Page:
It is not too late to wipe out the invader and save the forests but time is of the essence, Roth said, adding that the weed spreads like a “metastatic cancer.”

“The really bad thing about the grass is that it grows in very deep shade. Most native plants on the forest floor don’t grow in deep shade,” she said. “It has the potential to spread out. It’s competing with the trees, it’s robbing them of moisture and nutrients, as well as being tall and dense enough to prevent germination of trees seeds and of the native plants, the ferns and the wildflowers that would nature be there.

“Some of the invasive plants, including the ‘Terrible 12’ and others, exude a toxin on their roots and those toxins are chemicals that prevent other plants from growing. So not only are they smothering, competing with [and] shading, they’re poisoning others,” Roth said. “Invasive plants come from other continents with maybe similar climates to ours, so they can flourish but they have no competition. Their normal predators, animals, insects [and] diseases aren’t here unless they happen to travel over with the. And our native insects and animals don’t recognize them as a food source so they don’t eat them. They just win the competition.

Hurley and Roth stressed that SNP’s invasive plant control work is underfunded and the park cannot eradicate the plant without volunteer help such as PRISM.

“The effort that group of amazing volunteers contributed in 2016 – on what as one of the hottest and most miserable days of the summer – suppressed one of the most extensive strands of wavyleaf in the park,” Hughes stated in a news release. “The results are really impressive. The dense carpets of mature wavyleaf were almost completely eliminated and only scattered seedling, which won’t produce seeds until 2018 at the earliest, remain.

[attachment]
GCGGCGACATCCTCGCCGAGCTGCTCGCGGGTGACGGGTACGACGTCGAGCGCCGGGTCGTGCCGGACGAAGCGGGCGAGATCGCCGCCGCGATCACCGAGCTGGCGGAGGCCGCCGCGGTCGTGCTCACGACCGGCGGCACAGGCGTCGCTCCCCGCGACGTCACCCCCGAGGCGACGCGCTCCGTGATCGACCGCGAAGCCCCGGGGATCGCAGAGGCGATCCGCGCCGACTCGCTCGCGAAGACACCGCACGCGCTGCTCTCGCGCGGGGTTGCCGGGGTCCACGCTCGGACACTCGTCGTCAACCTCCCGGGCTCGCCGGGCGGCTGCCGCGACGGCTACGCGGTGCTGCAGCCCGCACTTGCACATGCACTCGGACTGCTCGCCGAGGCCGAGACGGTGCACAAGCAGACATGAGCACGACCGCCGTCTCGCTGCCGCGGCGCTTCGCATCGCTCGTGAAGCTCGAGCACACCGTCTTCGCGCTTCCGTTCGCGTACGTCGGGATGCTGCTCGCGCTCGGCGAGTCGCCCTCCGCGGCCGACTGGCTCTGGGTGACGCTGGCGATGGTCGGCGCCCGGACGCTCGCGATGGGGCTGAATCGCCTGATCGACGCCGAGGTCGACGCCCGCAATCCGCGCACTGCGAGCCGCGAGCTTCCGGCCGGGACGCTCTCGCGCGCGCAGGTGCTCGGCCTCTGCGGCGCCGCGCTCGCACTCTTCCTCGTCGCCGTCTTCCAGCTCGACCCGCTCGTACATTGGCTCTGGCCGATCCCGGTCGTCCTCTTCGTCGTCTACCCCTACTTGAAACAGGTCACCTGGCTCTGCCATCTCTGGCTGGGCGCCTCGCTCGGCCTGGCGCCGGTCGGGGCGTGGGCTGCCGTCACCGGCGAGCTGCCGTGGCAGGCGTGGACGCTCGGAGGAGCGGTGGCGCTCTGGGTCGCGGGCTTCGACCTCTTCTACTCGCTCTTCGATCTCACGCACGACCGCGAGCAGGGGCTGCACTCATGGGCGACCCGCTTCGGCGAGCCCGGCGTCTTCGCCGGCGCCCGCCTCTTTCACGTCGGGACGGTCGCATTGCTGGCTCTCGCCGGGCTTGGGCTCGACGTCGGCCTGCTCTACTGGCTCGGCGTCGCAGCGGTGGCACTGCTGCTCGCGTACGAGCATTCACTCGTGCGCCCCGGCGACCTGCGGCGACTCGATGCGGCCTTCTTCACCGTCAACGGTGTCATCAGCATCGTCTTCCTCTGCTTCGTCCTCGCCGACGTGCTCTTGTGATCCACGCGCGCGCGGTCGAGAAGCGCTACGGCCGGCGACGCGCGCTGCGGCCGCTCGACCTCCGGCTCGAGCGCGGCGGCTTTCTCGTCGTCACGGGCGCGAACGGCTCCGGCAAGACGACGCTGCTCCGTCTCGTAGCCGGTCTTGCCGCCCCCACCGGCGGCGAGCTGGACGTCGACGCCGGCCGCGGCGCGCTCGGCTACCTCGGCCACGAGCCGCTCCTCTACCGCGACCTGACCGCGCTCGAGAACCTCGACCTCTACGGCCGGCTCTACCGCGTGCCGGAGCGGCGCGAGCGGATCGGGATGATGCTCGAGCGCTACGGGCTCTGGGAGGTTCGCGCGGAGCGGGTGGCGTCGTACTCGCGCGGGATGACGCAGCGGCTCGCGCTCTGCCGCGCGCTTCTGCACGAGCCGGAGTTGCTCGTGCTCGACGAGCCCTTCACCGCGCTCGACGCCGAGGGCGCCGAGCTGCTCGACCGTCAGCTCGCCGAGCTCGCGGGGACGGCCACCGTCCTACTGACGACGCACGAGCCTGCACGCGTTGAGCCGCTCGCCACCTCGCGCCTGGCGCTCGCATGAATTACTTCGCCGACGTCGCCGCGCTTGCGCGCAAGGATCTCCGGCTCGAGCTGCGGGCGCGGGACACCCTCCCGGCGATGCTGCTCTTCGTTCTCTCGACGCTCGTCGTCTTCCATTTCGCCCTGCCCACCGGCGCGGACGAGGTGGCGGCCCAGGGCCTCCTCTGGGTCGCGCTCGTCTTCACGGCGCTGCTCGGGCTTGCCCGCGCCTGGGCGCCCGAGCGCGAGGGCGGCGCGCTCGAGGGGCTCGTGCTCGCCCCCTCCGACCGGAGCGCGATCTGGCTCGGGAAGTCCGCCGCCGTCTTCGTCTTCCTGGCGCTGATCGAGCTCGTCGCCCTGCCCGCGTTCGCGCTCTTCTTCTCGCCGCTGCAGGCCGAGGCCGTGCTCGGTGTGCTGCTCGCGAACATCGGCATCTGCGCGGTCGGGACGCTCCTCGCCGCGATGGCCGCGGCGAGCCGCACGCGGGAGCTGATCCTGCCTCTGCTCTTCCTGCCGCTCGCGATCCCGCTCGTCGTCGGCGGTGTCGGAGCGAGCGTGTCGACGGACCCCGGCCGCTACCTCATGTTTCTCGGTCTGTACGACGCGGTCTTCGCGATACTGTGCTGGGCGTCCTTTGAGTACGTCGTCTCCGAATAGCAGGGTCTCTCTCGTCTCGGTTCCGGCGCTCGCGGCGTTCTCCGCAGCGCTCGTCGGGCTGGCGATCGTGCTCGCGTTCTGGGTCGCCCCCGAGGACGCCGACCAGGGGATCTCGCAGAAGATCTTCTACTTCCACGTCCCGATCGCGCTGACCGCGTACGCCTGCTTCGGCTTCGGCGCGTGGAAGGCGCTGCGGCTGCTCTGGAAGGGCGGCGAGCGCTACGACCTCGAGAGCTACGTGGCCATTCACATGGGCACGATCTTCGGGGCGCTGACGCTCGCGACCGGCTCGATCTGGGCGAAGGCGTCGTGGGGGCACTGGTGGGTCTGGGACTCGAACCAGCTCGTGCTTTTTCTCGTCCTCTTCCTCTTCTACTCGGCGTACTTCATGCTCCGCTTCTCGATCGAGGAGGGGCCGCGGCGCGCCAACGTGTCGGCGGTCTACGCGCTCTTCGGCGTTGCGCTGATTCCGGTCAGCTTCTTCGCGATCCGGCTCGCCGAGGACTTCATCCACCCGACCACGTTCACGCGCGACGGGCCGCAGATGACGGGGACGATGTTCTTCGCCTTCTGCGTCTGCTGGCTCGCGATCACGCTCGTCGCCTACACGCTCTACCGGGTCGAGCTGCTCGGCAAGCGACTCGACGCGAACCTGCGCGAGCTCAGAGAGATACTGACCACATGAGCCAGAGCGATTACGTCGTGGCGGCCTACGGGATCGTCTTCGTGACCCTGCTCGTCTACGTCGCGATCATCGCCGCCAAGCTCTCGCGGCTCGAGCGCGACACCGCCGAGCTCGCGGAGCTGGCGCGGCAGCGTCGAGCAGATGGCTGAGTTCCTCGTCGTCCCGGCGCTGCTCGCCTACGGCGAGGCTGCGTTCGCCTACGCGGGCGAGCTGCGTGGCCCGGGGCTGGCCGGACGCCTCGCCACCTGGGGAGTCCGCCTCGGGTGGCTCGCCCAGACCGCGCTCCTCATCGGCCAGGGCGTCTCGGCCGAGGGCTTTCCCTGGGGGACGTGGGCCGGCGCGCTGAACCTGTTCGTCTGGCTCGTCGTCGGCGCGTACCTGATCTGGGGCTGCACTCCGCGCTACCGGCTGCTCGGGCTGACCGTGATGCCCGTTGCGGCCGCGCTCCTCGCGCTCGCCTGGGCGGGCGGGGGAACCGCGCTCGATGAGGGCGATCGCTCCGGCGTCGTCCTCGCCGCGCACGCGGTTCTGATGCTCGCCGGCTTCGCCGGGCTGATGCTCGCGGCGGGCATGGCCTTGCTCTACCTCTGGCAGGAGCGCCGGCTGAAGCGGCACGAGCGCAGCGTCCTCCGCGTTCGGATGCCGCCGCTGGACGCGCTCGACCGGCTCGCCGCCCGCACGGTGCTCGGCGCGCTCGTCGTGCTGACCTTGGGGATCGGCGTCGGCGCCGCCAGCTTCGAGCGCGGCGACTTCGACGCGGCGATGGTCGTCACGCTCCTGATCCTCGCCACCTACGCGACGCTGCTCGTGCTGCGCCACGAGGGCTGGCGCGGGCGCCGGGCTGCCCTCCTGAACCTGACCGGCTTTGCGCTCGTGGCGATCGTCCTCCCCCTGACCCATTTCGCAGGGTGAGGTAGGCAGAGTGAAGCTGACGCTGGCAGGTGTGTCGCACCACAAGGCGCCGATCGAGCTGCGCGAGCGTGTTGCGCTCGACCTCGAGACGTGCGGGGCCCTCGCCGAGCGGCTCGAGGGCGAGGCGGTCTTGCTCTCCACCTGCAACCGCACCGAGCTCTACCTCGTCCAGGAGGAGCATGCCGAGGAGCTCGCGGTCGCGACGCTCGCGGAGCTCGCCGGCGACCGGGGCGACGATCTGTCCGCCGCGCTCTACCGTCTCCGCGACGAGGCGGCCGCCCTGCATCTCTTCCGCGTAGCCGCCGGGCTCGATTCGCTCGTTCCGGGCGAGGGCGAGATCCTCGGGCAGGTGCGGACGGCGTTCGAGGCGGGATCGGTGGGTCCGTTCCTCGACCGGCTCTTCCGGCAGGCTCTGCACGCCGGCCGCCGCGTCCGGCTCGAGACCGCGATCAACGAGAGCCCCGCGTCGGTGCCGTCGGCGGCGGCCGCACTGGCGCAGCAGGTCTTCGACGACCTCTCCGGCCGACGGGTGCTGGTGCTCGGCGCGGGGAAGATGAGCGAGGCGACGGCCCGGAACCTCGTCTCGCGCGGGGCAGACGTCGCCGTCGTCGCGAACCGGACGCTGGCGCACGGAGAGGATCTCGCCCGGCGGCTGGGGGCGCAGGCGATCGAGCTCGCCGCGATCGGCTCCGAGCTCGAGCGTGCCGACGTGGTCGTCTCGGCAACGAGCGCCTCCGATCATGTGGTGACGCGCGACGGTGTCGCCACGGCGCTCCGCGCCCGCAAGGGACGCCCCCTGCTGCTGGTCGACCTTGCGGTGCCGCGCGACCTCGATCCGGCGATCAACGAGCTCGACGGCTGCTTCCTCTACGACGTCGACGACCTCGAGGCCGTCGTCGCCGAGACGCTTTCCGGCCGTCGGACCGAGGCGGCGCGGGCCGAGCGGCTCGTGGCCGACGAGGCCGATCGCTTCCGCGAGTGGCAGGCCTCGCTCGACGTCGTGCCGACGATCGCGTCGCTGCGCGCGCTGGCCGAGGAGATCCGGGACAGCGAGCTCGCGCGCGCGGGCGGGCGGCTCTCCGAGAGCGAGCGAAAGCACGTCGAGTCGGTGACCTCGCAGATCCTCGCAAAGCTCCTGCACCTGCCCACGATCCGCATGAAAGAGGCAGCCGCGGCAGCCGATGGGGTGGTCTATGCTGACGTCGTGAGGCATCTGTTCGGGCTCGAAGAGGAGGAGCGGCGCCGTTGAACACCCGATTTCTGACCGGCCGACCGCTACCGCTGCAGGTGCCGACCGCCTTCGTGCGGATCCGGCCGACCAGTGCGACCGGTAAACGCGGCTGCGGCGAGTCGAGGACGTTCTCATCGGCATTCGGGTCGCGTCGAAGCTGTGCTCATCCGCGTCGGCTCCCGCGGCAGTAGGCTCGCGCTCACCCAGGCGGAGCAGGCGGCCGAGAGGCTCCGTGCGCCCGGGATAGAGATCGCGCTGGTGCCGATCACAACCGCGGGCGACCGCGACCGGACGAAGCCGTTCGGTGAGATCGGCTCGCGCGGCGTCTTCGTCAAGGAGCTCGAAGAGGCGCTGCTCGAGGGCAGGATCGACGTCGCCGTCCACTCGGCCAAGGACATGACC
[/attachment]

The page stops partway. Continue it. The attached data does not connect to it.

“If we had funding for wavyleaf management, this work would have taken several days of crew time at a cost of well over $3,000,” he said. “The event PRISM spearheaded was easily one of the most productive and beneficial volunteer workdays I’ve had the pleasure of helping in my nearly 20 years of invasive plant management. I look forward to working with PRISM volunteers again this year to tackle more of this worrisome invasive weed.”

In December 2016, PRISM was awarded a substantial pool of funds to be administered over the course of three years through the Natural Resources Conservation Service/Environmental Quality Incentives Program, Roth said. The funds, which will significantly reimburse the cost of treating invasive plants on qualified properties, are available as grants to landowners in the PRISM’s 10-county area: Greene, Madison, Albemarle, Augusta, Clarke, Nelson, Page, Rappahannock, Rockingham and Warren.

PRISM is a volunteer-driven, nonprofit organization whose mission is to reduce the negative impact of non-native species in the Blue Ridge. For more information, visit www.blueridgeprism.org.

To inquire about volunteering at next week’s invasive species control project, email Hurley at jehurley@mindspring.com.